Wonders and the Order of Nature, 1150--1750
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Wonders and the Order of Nature, 1150--1750

4.32 of 5 stars 4.32  ·  rating details  ·  71 ratings  ·  7 reviews
This text explores ways in which European naturalists from the High Middle ages through to the Enlightenment used wonder and wonders, the passion and its objects, to envision themselves and the natural world. Monsters, gems that shone in the dark and celestial apparitions adorned romances and puzzled philosophers. Drawing on the histories of art, science, philosophy and li...more
Paperback, 512 pages
Published September 4th 2001 by Zone Books (NY) (first published May 22nd 1998)
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Fascinating book - it seems everything Lorraine Daston's touches is brilliant. This was my entrée to early-modern science studies, and a compelling and engaging introduction at that. Though I may bicker with some of Park and Daston's arguments - I think they overstate the centrality of the 17th century to the development of modernity - one forgives them the occasional overstretching, and towards the back end of the book, repetitiveness, because as a whole the work is so brillaint.

Fantastically i...more
Sep 12, 2007 Melissa rated it 4 of 5 stars
Recommends it for: people who like science writing
This is a pretty amazing book - one of my all-time favorites. It's a history of how a sense of wonder (religious, supernatural, whatever) drove scientific investigation in pre-Modern Europe. It's science writing and writing about the history of science, but it's also about the way culture is constructed in the shadow of irrational impulses. Plus it's beautifully written and Lorraine Daston is a badass academic who can actually make a non-academic reader feel connected to what she's writing.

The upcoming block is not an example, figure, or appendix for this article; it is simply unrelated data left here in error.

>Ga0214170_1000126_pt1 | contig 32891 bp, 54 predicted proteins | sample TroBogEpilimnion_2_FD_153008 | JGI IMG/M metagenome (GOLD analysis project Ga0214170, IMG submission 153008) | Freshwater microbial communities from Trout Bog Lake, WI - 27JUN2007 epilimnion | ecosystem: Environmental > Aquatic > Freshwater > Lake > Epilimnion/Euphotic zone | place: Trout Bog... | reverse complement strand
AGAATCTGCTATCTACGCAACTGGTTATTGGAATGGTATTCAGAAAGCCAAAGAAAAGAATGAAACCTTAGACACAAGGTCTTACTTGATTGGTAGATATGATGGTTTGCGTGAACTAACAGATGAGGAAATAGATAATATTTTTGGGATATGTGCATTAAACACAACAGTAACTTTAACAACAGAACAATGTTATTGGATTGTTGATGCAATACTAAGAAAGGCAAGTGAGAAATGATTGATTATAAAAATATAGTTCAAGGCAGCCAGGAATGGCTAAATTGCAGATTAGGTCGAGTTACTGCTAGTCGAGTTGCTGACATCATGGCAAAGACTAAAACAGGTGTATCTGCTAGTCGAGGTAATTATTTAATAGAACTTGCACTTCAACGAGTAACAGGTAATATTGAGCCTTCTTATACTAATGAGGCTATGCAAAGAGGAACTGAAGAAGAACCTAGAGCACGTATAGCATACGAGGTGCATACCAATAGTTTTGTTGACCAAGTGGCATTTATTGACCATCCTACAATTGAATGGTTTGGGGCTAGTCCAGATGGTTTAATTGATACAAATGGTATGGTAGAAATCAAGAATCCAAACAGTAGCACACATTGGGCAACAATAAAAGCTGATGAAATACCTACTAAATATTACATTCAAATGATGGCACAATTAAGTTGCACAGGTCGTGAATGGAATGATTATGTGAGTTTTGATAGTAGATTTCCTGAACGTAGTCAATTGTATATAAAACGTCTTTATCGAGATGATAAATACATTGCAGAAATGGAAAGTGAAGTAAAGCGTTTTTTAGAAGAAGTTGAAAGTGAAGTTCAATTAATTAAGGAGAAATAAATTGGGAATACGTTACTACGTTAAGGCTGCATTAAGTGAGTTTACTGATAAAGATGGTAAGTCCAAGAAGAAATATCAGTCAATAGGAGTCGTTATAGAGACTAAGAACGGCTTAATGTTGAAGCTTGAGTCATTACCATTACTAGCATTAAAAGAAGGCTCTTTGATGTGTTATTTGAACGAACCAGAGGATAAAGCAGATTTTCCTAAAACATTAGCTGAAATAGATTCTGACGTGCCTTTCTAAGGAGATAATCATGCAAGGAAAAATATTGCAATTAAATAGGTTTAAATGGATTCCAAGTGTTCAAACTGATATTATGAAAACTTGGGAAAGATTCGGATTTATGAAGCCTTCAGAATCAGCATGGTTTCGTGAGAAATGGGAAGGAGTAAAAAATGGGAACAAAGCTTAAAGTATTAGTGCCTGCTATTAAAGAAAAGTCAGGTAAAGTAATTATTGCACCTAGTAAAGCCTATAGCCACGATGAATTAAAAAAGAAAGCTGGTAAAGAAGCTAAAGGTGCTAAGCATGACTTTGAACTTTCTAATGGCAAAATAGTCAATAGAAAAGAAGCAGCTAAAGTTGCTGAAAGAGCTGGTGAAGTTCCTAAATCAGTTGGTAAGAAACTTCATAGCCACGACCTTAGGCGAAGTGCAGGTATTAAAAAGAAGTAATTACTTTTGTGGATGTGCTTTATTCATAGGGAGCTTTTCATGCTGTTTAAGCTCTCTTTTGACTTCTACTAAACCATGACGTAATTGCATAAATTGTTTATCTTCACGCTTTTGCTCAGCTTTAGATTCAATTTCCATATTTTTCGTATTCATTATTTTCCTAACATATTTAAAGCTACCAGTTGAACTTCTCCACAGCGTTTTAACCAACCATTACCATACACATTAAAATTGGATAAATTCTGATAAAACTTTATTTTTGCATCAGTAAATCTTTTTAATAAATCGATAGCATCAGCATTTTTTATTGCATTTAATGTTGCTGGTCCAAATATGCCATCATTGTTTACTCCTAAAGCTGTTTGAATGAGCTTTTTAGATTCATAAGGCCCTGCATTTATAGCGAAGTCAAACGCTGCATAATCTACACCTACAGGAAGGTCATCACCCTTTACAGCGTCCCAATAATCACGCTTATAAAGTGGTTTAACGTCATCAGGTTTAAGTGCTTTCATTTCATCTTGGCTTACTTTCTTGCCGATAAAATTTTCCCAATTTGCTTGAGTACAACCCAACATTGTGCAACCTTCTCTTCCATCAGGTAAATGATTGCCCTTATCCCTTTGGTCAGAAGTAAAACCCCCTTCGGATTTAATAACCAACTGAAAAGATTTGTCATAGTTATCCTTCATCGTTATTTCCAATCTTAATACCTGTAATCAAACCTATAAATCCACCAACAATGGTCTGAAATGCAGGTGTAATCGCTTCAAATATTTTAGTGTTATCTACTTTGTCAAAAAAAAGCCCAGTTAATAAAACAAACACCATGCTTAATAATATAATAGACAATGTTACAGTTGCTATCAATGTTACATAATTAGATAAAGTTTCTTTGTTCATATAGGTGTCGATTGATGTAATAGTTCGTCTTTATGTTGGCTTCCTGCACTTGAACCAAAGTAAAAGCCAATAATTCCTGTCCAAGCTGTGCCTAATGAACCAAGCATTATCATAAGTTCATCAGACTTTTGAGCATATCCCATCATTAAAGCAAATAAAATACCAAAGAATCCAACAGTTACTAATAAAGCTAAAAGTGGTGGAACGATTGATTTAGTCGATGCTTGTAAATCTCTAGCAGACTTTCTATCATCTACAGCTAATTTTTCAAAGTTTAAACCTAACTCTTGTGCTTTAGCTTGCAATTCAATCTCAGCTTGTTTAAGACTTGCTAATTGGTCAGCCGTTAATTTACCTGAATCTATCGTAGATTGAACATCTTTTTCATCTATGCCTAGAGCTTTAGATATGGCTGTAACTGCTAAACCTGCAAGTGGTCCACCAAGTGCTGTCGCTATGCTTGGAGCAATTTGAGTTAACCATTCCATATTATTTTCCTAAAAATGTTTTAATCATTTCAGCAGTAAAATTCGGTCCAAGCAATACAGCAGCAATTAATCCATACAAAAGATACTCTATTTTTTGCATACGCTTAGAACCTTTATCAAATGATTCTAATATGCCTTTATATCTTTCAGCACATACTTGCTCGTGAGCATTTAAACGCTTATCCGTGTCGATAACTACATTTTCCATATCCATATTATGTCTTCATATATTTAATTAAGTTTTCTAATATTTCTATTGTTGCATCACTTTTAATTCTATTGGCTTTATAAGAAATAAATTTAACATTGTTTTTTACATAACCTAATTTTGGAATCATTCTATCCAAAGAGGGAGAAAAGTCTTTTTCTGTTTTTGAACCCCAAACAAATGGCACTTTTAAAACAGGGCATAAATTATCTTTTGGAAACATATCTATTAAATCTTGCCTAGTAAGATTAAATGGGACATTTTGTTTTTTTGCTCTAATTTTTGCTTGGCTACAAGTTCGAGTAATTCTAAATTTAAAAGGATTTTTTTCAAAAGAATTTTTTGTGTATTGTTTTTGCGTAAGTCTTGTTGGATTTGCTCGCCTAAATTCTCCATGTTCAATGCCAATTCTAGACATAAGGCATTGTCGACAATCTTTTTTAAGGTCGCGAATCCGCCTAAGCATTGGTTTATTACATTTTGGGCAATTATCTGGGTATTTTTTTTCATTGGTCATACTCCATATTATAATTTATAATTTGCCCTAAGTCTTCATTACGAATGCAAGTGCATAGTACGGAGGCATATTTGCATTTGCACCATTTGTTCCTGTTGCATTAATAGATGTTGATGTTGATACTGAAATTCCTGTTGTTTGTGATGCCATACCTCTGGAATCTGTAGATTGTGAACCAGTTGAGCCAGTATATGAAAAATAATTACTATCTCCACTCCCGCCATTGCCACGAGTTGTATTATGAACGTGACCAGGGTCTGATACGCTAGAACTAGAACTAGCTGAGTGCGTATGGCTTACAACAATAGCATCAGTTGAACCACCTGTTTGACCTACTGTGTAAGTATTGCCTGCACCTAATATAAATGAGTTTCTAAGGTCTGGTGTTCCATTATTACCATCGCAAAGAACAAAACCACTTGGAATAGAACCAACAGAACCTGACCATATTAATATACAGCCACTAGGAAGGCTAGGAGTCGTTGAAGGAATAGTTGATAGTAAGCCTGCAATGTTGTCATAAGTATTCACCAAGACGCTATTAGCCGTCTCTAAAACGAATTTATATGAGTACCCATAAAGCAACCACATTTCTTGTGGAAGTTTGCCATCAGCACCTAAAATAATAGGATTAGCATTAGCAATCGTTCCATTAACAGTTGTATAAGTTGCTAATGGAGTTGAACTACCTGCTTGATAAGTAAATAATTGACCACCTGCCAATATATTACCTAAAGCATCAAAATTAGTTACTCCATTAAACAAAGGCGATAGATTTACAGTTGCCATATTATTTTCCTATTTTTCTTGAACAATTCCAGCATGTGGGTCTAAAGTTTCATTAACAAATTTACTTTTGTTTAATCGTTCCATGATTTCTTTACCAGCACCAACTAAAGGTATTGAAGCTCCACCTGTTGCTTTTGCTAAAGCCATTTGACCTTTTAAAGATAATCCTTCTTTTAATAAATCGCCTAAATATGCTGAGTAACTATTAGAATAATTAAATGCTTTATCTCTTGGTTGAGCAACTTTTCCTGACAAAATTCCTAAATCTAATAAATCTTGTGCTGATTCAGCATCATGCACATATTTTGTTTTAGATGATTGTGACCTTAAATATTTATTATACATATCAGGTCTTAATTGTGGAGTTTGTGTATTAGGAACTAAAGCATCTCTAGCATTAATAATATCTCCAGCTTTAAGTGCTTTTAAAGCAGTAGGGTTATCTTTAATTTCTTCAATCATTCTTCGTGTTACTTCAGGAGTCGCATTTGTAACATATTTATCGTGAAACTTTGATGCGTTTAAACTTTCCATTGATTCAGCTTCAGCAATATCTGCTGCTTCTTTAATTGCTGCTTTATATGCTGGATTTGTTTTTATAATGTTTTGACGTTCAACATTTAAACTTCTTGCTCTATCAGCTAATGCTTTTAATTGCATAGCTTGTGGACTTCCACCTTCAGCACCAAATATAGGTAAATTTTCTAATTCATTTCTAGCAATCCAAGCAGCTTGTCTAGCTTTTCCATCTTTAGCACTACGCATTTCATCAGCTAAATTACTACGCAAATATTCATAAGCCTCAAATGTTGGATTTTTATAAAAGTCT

Ben Michael
Interested in freaks and wonders, but also want to know how they got that way in the first place? Think about how huge the world was, when ostrich eggs and alligators inspired maps that contained dragon-like fish between continents. Read this before you even pick up a book on circuses or so-called hermaphrodites.
It was a pleasure just to leaf through this nicely constructed book. The illustrations alone were entertaining. The argument on the changing meanings attached to wonder, especially in changing cultural contexts, was lucid and informative.
This is a spectacular but messy book. Fascinating, but remind yourself when you read it to employ a little common sense.
Allison DeVito
Read this for a class, but really enjoyed the examples and the complex philosophy of wonder and curiosity.
Interesting subject, but I just couldn't get into the book itself.
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Lorraine Daston (born June 9, 1951, East Lansing, Michigan)[1] is an American historian of science. Executive director of the Max Planck Institute for the History of Science (MPIWG) in Berlin, and visiting professor in the Committee on Social Thought at the University of Chicago, she is considered an authority on Early Modern European scientific and intellectual history. In 1993, she was named a f...more
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